December is arguably our biggest month in years. Having struggled to find points since the beginning of the season, we find ourselves sitting dangerously in the relegation zone with no clear way out. After starting the month losing 2-1 at Manchester City, we then host Chelsea and Arsenal, making it more crucial than ever to get points wherever we can.
Up until the Leicester game, fans didn’t know where to turn and the atmosphere was turning unsavoury. Big wins, and perhaps, more importantly, big performances are what we need to get everyone back on side. Facing these three top six clubs in succession will not only be a test to get points, but a test of fitness.
Moyes’ first game in charge saw the team cover 5km more than the average game so far this season, but only time will tell if we can we keep this up against the big teams. My main concern is our tendency to leak goals, with our last clean sheet before our Everton game being against Swansea on September 30.
The only other two clean sheets were in a 0-0 against West Brom on September 16 and against Huddersfield on September 11. On top of that, we have conceded the most goals in the Premier League and have made a habit of demonstrating inaccurate passing. This is something we simply cannot afford to continue against the big clubs in the lead up to Christmas.
Manchester City look unbelievable this season with 40 goals in their first 12 fixtures and Chelsea are challenging for second place alongside Arsenal, meaning we need our defence to be tighter than ever before.
Going into 2018, we need to have picked up some points to boost confidence of both the players and fans leading into the second half of the season.
I have been an advocate for bringing youth into the squad since last season, and think December will have a huge impact on whether the youth are given a chance on the pitch, or we stick with the safer option and keep the more experienced, older players in the starting lineup.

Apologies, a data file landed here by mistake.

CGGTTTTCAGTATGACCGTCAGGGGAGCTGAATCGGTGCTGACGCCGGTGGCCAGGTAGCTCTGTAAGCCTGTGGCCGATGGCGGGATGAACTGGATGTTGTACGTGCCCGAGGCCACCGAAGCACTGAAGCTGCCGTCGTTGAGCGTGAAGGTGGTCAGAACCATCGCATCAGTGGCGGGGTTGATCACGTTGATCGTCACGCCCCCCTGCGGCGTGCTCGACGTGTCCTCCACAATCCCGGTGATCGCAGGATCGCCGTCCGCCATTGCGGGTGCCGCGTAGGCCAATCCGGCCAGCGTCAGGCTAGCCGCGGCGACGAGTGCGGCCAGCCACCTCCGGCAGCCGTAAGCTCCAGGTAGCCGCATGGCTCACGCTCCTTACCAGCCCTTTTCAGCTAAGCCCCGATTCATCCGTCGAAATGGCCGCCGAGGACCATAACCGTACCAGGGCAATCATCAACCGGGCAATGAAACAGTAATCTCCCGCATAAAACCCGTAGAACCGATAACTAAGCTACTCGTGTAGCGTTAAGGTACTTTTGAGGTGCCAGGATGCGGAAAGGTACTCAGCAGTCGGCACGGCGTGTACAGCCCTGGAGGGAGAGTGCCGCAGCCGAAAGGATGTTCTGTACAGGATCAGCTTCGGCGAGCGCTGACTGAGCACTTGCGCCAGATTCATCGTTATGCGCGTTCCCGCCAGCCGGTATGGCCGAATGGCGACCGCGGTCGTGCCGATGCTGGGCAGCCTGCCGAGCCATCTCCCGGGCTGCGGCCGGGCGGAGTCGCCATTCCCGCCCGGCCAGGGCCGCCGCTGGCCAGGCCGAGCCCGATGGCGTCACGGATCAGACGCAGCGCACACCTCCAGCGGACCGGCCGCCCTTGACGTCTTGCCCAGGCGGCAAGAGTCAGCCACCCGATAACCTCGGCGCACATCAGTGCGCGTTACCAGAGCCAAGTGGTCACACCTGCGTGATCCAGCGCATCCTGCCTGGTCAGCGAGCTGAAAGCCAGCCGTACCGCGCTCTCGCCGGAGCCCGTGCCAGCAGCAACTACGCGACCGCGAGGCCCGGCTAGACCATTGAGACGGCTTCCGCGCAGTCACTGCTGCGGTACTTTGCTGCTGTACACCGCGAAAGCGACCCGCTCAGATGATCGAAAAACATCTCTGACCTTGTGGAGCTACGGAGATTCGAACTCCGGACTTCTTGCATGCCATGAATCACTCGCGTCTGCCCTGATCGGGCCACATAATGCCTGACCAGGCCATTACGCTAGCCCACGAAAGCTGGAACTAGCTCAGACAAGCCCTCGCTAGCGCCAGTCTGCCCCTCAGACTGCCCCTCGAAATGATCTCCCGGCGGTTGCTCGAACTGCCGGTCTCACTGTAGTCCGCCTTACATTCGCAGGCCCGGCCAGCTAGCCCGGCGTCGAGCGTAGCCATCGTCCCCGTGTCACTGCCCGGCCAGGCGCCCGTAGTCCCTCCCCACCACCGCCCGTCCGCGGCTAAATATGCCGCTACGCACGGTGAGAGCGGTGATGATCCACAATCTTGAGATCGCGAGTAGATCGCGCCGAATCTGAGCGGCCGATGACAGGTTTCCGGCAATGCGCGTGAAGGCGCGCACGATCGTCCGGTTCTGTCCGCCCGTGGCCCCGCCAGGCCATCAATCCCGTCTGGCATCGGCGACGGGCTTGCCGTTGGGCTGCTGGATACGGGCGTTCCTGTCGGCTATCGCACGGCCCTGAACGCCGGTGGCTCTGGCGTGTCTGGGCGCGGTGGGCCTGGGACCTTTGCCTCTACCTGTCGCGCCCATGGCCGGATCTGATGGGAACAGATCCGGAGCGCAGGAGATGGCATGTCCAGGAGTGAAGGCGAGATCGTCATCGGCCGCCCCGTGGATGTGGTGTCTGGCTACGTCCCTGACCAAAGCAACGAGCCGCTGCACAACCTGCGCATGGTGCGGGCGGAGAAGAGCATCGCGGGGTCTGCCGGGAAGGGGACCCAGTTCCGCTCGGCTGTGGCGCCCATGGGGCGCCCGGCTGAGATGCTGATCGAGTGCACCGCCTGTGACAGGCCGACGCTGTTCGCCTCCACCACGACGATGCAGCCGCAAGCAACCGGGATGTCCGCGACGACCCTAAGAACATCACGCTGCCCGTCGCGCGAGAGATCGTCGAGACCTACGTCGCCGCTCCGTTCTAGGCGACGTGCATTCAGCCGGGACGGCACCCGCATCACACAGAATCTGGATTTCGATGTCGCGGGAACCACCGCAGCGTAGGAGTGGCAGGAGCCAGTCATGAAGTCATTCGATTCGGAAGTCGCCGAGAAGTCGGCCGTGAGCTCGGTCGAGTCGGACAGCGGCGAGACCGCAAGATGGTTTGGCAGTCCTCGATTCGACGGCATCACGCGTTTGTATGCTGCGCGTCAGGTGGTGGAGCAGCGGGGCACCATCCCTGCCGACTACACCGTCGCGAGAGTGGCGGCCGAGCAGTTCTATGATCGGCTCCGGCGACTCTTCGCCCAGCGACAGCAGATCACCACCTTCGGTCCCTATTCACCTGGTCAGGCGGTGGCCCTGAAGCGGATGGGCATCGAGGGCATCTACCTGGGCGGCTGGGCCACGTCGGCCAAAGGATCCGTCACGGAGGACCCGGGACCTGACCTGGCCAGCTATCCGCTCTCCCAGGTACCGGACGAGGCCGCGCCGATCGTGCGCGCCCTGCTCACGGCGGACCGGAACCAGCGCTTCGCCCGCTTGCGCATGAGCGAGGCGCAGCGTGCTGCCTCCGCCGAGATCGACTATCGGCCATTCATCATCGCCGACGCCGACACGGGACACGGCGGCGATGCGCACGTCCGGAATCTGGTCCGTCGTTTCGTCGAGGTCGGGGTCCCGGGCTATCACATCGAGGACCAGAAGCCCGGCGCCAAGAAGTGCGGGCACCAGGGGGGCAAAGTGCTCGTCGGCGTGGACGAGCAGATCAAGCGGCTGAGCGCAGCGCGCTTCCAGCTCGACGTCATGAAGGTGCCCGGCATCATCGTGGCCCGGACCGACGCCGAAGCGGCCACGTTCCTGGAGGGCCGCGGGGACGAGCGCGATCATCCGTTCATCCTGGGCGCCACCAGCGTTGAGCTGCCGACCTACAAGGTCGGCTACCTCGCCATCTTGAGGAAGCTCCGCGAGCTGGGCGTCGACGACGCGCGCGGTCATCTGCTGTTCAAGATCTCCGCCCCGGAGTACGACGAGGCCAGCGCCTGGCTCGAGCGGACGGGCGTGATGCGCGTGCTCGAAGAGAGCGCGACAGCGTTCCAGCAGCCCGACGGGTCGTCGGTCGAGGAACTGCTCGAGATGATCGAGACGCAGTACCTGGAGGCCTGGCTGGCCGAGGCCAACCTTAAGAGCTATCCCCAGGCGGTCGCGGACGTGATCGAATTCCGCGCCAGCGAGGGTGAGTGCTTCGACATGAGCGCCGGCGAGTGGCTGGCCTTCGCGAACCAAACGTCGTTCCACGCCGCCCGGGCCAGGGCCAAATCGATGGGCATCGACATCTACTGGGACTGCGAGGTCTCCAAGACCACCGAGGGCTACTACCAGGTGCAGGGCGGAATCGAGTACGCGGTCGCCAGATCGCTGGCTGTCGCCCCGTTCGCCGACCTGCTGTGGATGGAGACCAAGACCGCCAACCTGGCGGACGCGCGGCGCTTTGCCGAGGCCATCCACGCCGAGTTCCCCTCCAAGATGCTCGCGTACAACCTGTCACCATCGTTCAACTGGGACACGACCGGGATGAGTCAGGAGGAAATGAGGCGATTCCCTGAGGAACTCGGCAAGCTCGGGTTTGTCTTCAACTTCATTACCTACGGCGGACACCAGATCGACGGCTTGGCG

I think getting the young talent in could make competition more fierce and push players to fight even more for their place in the team, particularly as healthy competition is something we seem to have been lacking in recent months. The first three fixtures in December are certain to test us, but getting early points will boost confidence as we come up against Stoke, Newcastle, Bournemouth, and finally, Spurs.
From all seven fixtures this month, I’m going to put my neck on the line and say 10 points would be what we need to get our season back on track and hopefully avoid a nightmare before Christmas.
The one thing I am grateful for is that we won’t be playing on Christmas Eve this year. Originally assuring fans that no games would take place later than 4pm on Christmas Eve, there was uproar as West Ham v Newcastle looked set to fall on the 24th. The 560-mile round trip between London and Newcastle left football fans up and down the country criticising the league and broadcasters for their lack of thought into how this would impact those attending.
Broadcasters having rights to technically cover Christmas Eve fixtures didn’t seem to come as a shock to management, as Bilic, then still our manager, explained at the time: “We would all love to be with our families on Christmas Eve.”
Bilic went on, making it clear that the decision was beyond his powers: “This is the Premier League, the most attractive league in the world with all the rewards that brings. That means, in turn, you have to give something and if it requires you to play on Christmas Eve, then that is what we have to do.”
Fans angrily responded to the news of potential Christmas Eve fixtures as the decision was left in the hands of the broadcasters, with many criticising the ‘selfish’ decisions of the television companies. The Premier League’s executive chairman Richard Scudamore was quick to jump to the broadcasters’ rescue, explaining that they had been given contractual rights to select fixtures over Christmas Eve, putting decision makers in a predicament.
But what seemed like a no brainer to most, certainly took a while to be quashed. To the relief of football fans, it was announced that there would be no Christmas Eve fixtures scheduled, presumably to stop the fallout which would no doubt ensue.
Scudamore concluded by adding that he would “like to thank broadcast partners and clubs for their co-operation for flexibility.” With the last Christmas Eve Premier League fixture taking place in 1995 as Leeds beat Manchester United 3-1, the 22-year tradition looks set to continue, and long may it stay that way.